MICs for the clinical isolates used in this study

PCR analysis with specific primers for all class D β-lactamases (Table (Table2)2) determined the presence of the blaOXA-58 gene in both strains; A. baumannii strain Ac058 was also positive for the blaOXA-51 gene. Additional primers were designed at the beginning and end of the blaOXA-58 gene (Table (Table2)2) to amplify the whole fragment. This gene presented 100% homology with the blaOXA-58 gene from A. baumannii listed in GenBank.

Oligonucleotide sequences used in this study

Plasmid DNA identification was attempted by using genomic mapping with I-CeuI (10) and by digestion with the S1 nuclease (1). I-CeuI cuts a 26-bp site in the rrl gene (23S rRNA), shearing the bacterial genome into an analyzable number of fragments (10). The S1 nuclease transforms supercoiled plasmids into linear molecules (1). Digested genomic DNA and plasmids were sepa-rated by PFGE (Fig. (Fig.1).1). Probes were marked with the PCR DIG probe synthesis kit (Roche, Barcelona, Spain), and detection was performed with anti-digoxigenin antibody conjugated to alkaline phosphatase and the color substrates NBT/BCIP (Roche) according to the manufacturer's instructions. In Fig. Fig.1a,1a, the most intense bands would represent fragments of genomic DNA, and the faded bands represent plasmid DNA. Hybridization with probes for the blaOXA-58 gene (Fig. (Fig.1c)1c) and the 23S rRNA gene (Fig. (Fig.1b)1b) suggest that in both isolates the blaOXA-58 gene is present in a plasmid. With the S1 nuclease (Fig. (Fig.2a),2a), the highest band would be the genomic DNA and the remaining bands would be linear plasmids. Hybridization with the probe for the OXA-58 gene (Fig. (Fig.2c)2c) gives the same pattern as obtained with I-CeuI. The hybridization signal with the probe for the 23S rRNA gene was only observed in the undigested genomic DNA (Fig. (Fig.2b).2b). Although conjugation experiments did not show any plasmid transfer between strains, Southern blot analysis suggests that the blaOXA-58 gene could be present in a plasmid in both strains, and the plasmid from A. baumannii is possibly different from the plasmid in the Acinetobacter genospecies 3 isolate.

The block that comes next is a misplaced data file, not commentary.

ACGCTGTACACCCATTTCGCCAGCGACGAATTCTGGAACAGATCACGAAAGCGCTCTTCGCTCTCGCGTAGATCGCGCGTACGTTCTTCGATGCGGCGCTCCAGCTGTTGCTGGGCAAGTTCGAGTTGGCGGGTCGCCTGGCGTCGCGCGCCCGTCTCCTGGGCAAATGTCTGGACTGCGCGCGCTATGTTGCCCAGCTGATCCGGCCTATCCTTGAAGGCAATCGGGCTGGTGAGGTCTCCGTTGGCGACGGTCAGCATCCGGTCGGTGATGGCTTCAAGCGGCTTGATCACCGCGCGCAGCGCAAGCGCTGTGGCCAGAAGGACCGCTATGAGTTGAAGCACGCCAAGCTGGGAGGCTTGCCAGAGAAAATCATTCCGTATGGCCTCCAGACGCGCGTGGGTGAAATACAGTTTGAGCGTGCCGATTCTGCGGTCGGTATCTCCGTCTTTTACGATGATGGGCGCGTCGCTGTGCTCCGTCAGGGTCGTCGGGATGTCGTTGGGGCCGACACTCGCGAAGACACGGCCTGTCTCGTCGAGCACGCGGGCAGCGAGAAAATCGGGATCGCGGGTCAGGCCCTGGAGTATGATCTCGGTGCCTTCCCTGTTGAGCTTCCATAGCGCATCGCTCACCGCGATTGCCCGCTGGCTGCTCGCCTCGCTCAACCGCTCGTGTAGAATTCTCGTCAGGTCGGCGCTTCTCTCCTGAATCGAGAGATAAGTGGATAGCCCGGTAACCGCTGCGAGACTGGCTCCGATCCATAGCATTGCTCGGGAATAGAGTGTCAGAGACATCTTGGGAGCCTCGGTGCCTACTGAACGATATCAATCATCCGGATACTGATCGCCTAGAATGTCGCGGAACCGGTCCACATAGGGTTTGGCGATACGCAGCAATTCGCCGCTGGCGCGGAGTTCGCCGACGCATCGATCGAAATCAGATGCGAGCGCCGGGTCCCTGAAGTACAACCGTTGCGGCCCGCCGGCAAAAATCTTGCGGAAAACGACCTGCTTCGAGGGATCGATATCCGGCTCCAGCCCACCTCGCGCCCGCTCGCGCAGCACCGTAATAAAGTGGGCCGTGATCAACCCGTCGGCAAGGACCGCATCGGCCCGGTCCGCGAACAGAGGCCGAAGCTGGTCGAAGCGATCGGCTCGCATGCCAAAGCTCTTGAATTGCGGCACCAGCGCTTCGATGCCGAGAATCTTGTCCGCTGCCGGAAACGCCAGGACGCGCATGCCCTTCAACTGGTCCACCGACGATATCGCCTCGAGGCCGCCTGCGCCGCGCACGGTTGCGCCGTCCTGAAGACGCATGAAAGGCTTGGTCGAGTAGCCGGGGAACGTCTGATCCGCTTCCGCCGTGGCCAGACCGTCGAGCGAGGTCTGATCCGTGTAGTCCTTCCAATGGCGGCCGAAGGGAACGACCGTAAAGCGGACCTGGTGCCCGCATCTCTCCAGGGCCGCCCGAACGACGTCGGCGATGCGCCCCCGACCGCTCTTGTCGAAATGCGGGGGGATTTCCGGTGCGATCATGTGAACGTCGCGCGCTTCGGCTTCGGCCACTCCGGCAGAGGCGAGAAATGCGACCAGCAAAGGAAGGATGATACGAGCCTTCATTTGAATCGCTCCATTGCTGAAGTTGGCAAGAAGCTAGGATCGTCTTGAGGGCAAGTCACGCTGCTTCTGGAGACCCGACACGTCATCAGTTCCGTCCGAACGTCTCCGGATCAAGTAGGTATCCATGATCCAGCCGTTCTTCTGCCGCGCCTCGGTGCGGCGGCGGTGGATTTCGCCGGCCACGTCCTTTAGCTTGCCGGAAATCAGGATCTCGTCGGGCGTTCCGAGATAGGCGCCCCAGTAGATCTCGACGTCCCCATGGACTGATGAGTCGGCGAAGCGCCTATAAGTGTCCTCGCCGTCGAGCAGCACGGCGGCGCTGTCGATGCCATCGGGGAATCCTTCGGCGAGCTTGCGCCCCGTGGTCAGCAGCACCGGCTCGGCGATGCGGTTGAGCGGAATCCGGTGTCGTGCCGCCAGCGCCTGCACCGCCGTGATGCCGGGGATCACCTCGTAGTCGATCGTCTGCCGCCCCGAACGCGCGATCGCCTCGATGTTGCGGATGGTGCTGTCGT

FIG. 1.
Plasmid identification by genomic mapping with I-CeuI. (a) PFGE gel. (b) Hybridization with probe for the 23S rRNA gene. (c) Hybridization with probe for the OXA-58. Lane 1, A. baumannii strain Ac058; lane 2, Acinetobacter genospecies 3 strain Ac057.
FIG. 2.
Plasmid identification by digestion with S1 nuclease. (a) PFGE gel (b). Hybridization with probe for the 23S rRNA gene. (c) Hybridization with probe for the OXA-58. Lane 1, A. baumannii strain Ac058; lane 2. Acinetobacter genospecies 3 strain Ac057.